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L.A. Affairs: What if my final words to my husband were ‘Call me?’

Woman waters a plant blooming with hearts and held by her husband.
(Carolyn Figel / For The Times)

The first time I dropped off my husband at the UCLA emergency room in the spring of 2020, I wasn’t seriously concerned. Although he looked worried and said, “I think I’m having a heart attack,” I waved it off as a panic attack.

I’d experienced a series of them after I had COVID that March, waking up at night clutching my chest and gasping for breath. When I pulled away from the ER, I gave Carl a kiss and said, “Call me when you want me to pick you up.”

The minute he got out of the car, I wished I had said more — anything more. What if he really was having a heart attack and my final words to him were, “Call me?”

I’ve done my share of dumpster diving. The dating landscape had changed from when I was in my 20s. Gone were the days of bar hopping and men falling at my feet.

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Several excruciating hours and many tests later, the ER doctor pronounced him fine, and I drove him home. But as the shutdown dragged on, it was clear something wasn’t right; horrible coughing fits and fatigue sent him to bed by 8 p.m. every night, and pain in one arm made it uncomfortable to work at his computer.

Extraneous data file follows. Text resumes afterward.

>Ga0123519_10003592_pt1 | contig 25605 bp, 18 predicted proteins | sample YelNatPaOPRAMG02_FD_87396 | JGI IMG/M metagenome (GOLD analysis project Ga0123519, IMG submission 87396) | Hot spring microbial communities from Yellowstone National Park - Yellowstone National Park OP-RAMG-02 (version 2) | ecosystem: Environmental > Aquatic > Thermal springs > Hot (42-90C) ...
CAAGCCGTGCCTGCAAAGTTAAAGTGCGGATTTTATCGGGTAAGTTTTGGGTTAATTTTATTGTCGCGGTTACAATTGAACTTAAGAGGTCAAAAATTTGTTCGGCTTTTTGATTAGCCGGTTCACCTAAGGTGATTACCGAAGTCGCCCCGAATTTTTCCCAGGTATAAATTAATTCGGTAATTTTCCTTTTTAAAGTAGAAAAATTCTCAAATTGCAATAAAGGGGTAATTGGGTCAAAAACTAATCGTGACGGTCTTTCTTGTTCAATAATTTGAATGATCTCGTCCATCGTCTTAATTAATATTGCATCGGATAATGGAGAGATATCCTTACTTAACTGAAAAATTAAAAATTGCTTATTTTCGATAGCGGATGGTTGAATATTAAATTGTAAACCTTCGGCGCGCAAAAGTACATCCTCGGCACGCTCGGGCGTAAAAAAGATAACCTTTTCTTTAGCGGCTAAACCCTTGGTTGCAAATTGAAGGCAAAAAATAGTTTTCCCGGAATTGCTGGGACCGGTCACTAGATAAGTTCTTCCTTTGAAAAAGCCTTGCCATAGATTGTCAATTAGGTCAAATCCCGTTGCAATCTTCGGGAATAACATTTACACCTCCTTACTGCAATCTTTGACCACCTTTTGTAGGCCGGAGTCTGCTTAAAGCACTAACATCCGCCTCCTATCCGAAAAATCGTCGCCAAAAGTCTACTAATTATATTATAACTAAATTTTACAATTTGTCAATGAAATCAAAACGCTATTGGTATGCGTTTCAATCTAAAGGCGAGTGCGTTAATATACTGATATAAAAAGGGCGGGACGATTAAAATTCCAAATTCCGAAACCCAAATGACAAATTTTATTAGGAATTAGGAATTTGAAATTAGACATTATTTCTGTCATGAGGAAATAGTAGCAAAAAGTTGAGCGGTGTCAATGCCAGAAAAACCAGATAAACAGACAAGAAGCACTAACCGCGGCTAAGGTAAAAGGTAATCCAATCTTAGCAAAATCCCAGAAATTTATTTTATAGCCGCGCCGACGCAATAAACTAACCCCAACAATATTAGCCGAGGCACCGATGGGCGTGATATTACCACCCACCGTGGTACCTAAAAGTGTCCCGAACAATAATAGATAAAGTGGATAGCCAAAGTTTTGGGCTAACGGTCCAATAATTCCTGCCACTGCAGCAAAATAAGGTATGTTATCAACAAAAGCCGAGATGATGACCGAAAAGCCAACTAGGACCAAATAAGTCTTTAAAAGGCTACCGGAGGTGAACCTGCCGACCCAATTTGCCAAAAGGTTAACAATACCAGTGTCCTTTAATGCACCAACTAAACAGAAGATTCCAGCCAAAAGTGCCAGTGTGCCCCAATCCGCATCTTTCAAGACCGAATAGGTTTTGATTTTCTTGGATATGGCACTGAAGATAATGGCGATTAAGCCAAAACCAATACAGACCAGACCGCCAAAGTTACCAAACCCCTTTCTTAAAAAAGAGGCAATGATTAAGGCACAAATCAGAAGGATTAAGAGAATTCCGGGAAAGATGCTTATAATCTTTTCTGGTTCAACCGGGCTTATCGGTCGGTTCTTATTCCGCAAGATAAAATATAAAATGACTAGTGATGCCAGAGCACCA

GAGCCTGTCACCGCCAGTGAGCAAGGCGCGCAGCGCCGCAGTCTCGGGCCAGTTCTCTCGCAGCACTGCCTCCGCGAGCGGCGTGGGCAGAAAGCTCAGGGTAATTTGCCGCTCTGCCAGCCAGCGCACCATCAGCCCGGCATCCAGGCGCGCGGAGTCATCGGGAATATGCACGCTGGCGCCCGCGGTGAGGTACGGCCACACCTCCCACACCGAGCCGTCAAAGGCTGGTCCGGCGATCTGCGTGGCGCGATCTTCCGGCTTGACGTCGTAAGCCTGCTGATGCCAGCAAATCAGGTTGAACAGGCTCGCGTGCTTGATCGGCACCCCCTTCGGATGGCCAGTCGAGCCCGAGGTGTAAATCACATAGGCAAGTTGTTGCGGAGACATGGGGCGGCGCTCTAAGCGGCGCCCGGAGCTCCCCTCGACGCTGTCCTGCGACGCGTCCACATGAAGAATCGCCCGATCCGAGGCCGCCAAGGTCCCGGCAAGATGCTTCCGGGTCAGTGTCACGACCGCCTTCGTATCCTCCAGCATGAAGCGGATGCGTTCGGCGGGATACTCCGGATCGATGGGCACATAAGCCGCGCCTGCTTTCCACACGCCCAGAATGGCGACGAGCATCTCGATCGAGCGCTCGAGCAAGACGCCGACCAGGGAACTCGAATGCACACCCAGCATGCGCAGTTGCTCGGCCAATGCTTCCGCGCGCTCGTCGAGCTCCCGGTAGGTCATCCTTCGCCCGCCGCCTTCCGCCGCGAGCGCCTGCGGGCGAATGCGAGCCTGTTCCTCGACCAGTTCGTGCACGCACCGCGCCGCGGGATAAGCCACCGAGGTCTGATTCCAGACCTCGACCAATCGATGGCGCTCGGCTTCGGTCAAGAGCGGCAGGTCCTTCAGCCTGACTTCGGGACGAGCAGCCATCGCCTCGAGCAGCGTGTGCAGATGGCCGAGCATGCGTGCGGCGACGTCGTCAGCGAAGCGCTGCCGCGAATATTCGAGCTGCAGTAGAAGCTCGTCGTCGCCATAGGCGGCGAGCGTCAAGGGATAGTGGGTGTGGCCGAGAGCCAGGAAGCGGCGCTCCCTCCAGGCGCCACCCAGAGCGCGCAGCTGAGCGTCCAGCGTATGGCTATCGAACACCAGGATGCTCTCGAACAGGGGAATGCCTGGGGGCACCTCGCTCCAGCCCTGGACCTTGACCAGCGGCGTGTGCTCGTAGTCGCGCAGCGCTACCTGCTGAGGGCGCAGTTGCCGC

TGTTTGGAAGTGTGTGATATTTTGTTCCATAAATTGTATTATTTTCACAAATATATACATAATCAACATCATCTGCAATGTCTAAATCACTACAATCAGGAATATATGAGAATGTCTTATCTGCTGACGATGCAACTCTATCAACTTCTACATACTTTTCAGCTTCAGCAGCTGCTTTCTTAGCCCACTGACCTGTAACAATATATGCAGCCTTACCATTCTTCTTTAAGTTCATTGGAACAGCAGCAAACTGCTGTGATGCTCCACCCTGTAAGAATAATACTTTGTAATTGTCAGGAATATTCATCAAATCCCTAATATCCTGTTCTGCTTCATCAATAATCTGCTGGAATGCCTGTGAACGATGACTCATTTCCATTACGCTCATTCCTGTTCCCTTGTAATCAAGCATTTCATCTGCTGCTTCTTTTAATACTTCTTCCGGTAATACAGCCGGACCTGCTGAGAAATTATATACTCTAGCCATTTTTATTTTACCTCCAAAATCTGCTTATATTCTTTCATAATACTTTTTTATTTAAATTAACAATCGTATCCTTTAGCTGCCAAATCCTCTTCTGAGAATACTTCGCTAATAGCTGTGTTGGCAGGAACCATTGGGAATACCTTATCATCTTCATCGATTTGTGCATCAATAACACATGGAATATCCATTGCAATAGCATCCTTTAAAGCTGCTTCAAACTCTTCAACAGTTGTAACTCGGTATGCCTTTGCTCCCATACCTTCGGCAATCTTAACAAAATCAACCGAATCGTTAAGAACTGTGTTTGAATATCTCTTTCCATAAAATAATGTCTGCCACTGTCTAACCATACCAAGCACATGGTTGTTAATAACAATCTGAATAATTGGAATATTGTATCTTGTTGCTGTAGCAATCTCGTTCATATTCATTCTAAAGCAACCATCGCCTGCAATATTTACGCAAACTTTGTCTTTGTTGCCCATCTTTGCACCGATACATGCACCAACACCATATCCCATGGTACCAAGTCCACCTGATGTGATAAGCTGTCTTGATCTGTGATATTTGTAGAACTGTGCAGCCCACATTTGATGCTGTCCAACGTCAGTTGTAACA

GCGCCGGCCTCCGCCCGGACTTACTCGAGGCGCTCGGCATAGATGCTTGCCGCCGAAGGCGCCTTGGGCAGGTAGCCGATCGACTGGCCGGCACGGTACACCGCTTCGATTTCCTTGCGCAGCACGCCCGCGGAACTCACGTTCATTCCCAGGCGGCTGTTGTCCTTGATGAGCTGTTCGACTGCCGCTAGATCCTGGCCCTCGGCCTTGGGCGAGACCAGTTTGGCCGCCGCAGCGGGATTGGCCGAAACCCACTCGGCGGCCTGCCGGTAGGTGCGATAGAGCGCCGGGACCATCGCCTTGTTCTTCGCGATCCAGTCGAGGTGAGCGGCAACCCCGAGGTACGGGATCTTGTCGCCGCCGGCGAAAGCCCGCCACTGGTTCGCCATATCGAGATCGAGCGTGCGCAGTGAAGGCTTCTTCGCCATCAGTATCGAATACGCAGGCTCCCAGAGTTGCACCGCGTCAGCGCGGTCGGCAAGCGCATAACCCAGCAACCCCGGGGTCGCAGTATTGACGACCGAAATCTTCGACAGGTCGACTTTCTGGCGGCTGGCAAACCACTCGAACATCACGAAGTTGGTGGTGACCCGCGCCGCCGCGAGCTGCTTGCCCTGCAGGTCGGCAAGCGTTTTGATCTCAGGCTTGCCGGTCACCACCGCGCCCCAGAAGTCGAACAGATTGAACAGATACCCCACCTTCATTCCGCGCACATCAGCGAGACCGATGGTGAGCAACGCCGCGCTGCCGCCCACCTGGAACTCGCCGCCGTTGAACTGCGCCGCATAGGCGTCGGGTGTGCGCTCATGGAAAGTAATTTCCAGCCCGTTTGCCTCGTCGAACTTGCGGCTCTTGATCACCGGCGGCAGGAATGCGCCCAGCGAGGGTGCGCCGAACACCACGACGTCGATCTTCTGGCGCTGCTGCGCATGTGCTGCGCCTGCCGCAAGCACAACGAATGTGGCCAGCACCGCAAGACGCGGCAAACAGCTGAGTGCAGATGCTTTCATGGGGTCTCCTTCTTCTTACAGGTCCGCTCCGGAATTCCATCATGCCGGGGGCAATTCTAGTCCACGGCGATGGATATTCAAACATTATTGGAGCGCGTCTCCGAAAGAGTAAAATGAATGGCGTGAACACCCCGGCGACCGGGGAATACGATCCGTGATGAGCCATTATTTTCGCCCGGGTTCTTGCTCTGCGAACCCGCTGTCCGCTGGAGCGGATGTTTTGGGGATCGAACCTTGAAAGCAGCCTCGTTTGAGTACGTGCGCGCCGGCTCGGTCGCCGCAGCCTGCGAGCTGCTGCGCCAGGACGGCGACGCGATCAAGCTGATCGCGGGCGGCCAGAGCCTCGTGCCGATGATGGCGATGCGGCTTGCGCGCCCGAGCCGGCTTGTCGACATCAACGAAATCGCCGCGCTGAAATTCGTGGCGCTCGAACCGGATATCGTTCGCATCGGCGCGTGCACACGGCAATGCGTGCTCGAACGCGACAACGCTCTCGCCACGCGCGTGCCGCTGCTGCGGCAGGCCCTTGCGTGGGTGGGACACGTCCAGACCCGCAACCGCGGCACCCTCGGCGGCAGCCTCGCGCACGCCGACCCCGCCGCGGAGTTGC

I felt terrible guilt as I was the one who unknowingly brought the pandemic into our home, especially because this wasn’t my husband’s first medical scare in the 20 years we’d been together.

I learned about Carl’s autoimmune disease on our first date. We were on a beautiful ocean-view hike when he pulled six sugar cubes from his pocket. I watched as he carefully unwrapped the tin foil and popped them in his mouth.

“You know I’m diabetic, right?” he asked.

How had I missed the medical alert bracelet on his left wrist and not noticed how pale he’d become? Diabetic? That sounded serious, requiring a level of maturity not found in someone like me.

And when I say me, I mean me, me, me, me because at that point in my life, everything was about me.

Months before that first date, I ended a serious long-distance relationship because it was too hard. And I had just nixed a new guy who found out a one-night stand was having his baby. I just wanted someone to go to dinner with and be my plus-one at weddings. Dating someone with a chronic illness seemed too hard.

Instead of following my instincts to run away, I went on a second date and a third with Carl. I couldn’t help but fall in love with this adorable man. He was smart, responsible and kind. He could fix a car and do a myriad home-improvement projects.

More than once our kids have asked, ‘Why didn’t you two get divorced?’ As my husband and I approached our 50th anniversary, I thought about the high and lows of our marriage as well as fantasized about other types of togetherness.

Once we became serious as a couple, though, he became seriously ill, going from fit and sun-kissed to skinny, pale and severely anemic.

Doctor after doctor was mystified. Was he internally bleeding? Did he have Crohn’s disease? Was it cancer? It seemed like our worst fear was realized when one called and told him, “We think you have cancer. We just can’t find it.”

Thankfully, an endoscopy revealed it was only celiac disease, an autoimmune disorder that is more commonly diagnosed now.